This could have been an interesting read, but sadly this is a flop in the Meg Cabot lineup. Cabot, most popular for her Princess Diaries series, has a way of putting relatable characters in unrelatable situations and ensuring that the audience never becomes bored or feels distanced from the protagonist. Her second most popular book, Avalon High, follows a teenage girl who realizes that she is a descendant of King Arthur’s protector, The Lady of the Lake, and though the protagonist is a fantastical being, Cabot is able to make her still feel as though she is a regular teenage girl. So, if Meg Cabot was able to write a princess and a fairy-like being in a way that still resonates with teenage girls nearly twenty years later, why is it that in a story as grounded as Pants on Fire, Katie is so unempathetic?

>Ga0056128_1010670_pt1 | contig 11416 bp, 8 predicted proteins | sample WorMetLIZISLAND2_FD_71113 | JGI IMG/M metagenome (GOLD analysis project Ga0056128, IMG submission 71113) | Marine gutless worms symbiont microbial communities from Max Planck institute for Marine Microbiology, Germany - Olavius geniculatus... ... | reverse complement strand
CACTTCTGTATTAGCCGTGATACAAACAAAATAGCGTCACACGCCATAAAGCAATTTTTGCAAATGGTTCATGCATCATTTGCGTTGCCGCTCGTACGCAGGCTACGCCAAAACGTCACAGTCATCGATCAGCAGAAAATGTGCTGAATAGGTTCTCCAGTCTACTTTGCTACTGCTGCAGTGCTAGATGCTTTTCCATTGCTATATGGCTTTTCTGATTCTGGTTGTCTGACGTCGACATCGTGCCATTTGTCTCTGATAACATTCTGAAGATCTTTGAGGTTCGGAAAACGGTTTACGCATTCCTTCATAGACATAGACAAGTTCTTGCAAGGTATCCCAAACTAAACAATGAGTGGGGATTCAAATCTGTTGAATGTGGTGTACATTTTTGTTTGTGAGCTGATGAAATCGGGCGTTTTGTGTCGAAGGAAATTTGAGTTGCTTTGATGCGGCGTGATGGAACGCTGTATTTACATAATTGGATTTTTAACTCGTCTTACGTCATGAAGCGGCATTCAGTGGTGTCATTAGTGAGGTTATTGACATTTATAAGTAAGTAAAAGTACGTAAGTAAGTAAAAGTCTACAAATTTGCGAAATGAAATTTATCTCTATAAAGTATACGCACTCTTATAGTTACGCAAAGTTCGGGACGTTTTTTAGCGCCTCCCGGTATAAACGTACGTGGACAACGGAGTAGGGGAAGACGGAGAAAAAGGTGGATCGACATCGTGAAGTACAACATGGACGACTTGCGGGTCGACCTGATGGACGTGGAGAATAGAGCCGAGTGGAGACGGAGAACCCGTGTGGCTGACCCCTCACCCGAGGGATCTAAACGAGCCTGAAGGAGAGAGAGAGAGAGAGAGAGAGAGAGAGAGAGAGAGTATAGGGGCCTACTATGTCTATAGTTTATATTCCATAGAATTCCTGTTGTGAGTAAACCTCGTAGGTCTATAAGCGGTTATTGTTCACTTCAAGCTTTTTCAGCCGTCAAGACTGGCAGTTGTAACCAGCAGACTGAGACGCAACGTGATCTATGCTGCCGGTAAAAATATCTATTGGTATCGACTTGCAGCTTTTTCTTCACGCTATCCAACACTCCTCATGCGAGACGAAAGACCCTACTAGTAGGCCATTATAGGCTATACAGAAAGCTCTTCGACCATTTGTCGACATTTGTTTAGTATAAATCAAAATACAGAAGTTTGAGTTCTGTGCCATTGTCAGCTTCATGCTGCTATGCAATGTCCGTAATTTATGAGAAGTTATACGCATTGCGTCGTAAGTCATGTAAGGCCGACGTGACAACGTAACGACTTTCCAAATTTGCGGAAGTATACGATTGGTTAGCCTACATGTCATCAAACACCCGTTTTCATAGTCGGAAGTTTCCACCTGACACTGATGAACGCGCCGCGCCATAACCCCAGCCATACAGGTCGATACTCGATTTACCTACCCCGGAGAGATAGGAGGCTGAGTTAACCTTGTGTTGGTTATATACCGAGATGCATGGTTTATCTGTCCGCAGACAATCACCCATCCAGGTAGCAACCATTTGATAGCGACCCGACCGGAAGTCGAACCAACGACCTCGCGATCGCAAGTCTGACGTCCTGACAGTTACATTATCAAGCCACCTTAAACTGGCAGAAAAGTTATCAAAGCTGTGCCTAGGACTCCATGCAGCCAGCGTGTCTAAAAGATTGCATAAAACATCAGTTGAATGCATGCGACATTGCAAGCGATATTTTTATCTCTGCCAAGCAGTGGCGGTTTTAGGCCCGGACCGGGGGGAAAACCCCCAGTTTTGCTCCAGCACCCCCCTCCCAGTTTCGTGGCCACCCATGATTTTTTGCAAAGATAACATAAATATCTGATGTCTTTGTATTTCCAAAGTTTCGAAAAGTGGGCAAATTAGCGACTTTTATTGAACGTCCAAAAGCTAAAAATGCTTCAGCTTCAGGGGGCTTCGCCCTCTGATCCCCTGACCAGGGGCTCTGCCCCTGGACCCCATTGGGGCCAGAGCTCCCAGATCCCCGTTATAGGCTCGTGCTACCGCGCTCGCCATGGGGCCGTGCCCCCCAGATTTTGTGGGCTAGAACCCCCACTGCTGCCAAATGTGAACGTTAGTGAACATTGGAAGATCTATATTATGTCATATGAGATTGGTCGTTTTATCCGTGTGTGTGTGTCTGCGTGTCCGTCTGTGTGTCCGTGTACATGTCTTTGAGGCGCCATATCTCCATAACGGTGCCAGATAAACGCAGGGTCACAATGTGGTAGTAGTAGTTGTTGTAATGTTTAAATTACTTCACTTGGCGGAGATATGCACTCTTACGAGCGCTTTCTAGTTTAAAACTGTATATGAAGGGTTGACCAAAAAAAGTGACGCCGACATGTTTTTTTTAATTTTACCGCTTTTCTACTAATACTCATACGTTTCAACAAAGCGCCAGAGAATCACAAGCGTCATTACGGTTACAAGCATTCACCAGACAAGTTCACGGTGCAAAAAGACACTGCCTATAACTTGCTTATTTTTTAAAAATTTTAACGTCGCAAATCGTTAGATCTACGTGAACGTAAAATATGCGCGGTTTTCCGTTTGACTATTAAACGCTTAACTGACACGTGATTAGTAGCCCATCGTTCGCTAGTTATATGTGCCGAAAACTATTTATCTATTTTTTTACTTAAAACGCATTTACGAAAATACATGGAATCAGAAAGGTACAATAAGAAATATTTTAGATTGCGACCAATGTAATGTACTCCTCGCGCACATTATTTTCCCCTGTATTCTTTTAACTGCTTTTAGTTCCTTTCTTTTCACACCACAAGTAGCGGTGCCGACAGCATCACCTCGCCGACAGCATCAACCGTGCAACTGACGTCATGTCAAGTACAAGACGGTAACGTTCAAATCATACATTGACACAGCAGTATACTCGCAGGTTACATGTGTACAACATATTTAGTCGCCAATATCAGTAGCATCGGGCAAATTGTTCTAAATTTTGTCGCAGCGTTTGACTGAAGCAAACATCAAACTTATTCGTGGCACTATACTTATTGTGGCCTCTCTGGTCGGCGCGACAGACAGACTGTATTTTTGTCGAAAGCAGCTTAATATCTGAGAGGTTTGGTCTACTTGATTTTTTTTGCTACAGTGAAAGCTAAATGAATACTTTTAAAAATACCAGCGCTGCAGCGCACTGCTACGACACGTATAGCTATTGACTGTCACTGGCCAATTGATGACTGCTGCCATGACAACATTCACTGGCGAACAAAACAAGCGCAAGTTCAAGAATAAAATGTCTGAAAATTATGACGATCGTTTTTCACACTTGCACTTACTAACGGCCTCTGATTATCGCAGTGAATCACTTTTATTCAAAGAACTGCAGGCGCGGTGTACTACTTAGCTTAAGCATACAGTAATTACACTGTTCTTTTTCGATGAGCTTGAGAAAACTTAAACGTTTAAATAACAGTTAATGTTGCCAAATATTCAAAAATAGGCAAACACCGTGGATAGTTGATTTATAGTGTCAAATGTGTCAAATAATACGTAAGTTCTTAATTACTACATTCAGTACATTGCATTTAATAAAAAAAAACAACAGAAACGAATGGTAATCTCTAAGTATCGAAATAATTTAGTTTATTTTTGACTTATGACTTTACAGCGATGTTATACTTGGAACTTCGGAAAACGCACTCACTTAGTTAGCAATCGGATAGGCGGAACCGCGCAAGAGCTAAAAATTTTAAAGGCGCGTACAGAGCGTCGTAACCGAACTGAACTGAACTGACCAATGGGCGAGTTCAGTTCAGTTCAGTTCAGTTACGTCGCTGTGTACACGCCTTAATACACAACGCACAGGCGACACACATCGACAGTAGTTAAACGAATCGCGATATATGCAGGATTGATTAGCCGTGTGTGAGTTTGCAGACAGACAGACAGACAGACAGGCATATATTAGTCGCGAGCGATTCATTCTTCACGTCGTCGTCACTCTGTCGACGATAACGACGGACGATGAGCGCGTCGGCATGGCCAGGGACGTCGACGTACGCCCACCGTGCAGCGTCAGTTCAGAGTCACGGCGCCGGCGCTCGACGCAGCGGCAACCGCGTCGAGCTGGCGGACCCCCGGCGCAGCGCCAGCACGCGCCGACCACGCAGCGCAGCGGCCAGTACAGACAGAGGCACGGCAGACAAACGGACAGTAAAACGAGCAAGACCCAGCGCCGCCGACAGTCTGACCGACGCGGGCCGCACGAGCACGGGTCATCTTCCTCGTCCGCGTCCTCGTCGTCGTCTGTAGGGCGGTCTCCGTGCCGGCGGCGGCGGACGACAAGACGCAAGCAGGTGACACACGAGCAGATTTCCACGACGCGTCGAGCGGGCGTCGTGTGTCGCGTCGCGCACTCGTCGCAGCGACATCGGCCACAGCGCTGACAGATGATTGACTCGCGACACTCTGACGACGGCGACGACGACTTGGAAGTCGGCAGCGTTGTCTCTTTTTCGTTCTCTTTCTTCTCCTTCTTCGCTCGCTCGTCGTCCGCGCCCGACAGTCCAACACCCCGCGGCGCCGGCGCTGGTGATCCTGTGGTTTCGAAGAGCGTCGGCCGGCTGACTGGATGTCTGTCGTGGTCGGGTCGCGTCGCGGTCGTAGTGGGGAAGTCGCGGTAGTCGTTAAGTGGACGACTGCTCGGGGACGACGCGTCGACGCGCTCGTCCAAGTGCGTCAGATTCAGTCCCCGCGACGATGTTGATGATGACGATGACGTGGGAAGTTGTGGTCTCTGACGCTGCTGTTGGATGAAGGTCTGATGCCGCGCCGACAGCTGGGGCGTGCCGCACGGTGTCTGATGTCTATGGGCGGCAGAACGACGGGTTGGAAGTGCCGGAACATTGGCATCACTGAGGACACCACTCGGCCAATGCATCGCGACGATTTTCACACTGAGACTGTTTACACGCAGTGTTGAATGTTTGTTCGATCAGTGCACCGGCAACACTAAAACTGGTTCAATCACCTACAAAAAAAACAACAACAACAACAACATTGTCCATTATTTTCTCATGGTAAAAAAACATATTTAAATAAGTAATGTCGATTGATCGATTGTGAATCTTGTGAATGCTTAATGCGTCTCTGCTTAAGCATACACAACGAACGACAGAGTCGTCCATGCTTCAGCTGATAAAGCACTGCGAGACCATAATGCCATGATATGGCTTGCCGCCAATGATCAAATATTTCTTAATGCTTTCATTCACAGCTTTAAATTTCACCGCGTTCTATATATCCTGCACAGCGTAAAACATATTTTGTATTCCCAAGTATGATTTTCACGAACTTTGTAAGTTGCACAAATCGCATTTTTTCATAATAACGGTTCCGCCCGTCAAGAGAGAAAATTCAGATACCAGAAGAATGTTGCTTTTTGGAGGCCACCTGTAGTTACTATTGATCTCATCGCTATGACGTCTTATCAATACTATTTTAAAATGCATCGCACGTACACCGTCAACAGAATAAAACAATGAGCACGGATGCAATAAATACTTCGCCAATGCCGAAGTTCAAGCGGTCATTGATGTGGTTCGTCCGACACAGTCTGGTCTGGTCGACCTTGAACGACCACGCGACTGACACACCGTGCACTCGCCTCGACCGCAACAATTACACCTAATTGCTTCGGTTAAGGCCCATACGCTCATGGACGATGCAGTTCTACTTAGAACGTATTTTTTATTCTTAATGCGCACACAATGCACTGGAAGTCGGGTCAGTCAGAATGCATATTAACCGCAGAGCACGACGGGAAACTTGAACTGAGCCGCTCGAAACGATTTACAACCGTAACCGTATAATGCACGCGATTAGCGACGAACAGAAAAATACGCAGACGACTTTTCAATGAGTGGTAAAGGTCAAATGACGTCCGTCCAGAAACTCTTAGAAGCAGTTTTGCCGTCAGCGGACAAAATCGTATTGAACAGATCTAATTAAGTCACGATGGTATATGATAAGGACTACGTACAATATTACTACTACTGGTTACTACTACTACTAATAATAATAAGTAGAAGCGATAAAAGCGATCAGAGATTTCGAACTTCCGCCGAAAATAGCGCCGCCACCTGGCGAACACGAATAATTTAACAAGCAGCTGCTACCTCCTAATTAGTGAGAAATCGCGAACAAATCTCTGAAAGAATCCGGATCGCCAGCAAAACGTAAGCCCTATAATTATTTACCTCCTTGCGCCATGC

Issue #1: Weak-willed protagonist
Katie Ellison is an incredibly weak-willed protagonist. It’s hard to believe that somebody so flighty, self-absorbed, and rude could build and maintain a life of false perfection. In writing, there is a trope known as the “antihero,” in which the author writes a morally gray protagonist and convinces the reader to sympathize with them in light of their wrongdoings. While Katie has all the markers of the classic antihero, she seems to be physically unable to control herself, unlike most antiheroes who actively choose to be morally gray.
Numerous times in the book, she states that she feels awful for cheating on Seth with Eric, but when she and Tommy become friends again and he advises that she start telling the truth a bit more, she thanks him by kissing him. Of course, she spends several pages in a panic worried about what will be the consequence of this. However, any promise she makes to herself to stop impulsively kissing boys or to ship herself off to an Episcopalian convent go out the window just three chapters later when she kisses Tommy again in a public park. There is a difference between having impulsive tendencies and living life on autopilot, and Katie goes for the latter each and every time.
Issue #2: Juvenile perception of love